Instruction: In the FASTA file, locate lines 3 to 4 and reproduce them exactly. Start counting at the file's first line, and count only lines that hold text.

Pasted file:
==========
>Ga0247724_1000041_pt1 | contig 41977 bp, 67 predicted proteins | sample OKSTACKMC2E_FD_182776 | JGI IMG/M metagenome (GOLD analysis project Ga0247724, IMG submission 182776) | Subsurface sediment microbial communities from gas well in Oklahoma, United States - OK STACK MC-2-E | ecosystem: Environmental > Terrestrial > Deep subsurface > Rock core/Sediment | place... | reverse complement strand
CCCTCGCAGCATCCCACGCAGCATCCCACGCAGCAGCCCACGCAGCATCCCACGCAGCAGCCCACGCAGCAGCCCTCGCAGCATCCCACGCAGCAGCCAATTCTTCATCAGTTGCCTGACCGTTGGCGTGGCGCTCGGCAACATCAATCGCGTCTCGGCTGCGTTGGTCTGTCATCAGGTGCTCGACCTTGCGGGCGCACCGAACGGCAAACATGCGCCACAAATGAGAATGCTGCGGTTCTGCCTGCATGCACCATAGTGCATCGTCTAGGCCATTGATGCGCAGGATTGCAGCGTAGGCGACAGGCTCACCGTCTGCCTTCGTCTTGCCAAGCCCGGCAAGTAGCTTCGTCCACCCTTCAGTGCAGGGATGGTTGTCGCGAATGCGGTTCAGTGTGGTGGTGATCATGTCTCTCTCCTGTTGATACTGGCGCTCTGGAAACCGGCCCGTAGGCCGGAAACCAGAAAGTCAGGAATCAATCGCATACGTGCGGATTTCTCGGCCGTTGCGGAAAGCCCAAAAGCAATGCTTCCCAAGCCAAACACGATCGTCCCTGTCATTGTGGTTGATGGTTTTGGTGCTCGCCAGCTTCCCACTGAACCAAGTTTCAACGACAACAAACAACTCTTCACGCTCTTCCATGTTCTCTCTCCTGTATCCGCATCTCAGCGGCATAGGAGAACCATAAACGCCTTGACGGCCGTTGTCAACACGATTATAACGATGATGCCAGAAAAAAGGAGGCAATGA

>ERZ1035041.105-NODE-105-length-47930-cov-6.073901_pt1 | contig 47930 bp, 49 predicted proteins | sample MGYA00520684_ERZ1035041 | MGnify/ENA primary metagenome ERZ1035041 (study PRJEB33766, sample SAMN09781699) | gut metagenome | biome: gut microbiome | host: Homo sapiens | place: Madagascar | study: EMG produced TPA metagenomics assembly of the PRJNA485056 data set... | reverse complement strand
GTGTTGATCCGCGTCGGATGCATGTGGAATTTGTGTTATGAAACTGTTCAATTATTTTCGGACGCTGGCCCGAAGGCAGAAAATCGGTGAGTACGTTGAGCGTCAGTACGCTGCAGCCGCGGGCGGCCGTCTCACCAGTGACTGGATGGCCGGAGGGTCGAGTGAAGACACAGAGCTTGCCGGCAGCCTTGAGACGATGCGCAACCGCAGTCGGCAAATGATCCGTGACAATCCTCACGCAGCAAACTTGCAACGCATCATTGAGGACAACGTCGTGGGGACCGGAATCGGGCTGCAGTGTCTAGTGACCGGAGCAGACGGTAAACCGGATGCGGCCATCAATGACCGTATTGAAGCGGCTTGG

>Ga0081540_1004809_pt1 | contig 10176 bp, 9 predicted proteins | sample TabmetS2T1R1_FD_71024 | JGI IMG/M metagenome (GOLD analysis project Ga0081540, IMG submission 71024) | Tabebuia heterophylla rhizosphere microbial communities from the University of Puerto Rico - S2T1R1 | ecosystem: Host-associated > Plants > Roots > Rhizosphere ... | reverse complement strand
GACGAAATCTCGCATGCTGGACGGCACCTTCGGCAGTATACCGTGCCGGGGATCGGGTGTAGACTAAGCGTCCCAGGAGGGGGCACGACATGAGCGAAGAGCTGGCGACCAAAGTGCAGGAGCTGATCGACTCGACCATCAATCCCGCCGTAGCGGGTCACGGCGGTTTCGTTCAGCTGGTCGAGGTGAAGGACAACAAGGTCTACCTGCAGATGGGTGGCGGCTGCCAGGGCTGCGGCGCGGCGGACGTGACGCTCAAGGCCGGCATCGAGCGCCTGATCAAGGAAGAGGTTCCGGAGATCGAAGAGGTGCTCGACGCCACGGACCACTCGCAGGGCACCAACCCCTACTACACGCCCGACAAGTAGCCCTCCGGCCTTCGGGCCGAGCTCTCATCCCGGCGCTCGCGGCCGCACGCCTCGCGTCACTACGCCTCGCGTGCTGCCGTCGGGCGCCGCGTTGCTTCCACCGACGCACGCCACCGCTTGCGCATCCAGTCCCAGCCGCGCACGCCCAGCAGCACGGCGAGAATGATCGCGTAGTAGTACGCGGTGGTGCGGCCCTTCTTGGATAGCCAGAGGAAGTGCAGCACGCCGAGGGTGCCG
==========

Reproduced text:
>ERZ1035041.105-NODE-105-length-47930-cov-6.073901_pt1 | contig 47930 bp, 49 predicted proteins | sample MGYA00520684_ERZ1035041 | MGnify/ENA primary metagenome ERZ1035041 (study PRJEB33766, sample SAMN09781699) | gut metagenome | biome: gut microbiome | host: Homo sapiens | place: Madagascar | study: EMG produced TPA metagenomics assembly of the PRJNA485056 data set... | reverse complement strand
GTGTTGATCCGCGTCGGATGCATGTGGAATTTGTGTTATGAAACTGTTCAATTATTTTCGGACGCTGGCCCGAAGGCAGAAAATCGGTGAGTACGTTGAGCGTCAGTACGCTGCAGCCGCGGGCGGCCGTCTCACCAGTGACTGGATGGCCGGAGGGTCGAGTGAAGACACAGAGCTTGCCGGCAGCCTTGAGACGATGCGCAACCGCAGTCGGCAAATGATCCGTGACAATCCTCACGCAGCAAACTTGCAACGCATCATTGAGGACAACGTCGTGGGGACCGGAATCGGGCTGCAGTGTCTAGTGACCGGAGCAGACGGTAAACCGGATGCGGCCATCAATGACCGTATTGAAGCGGCTTGG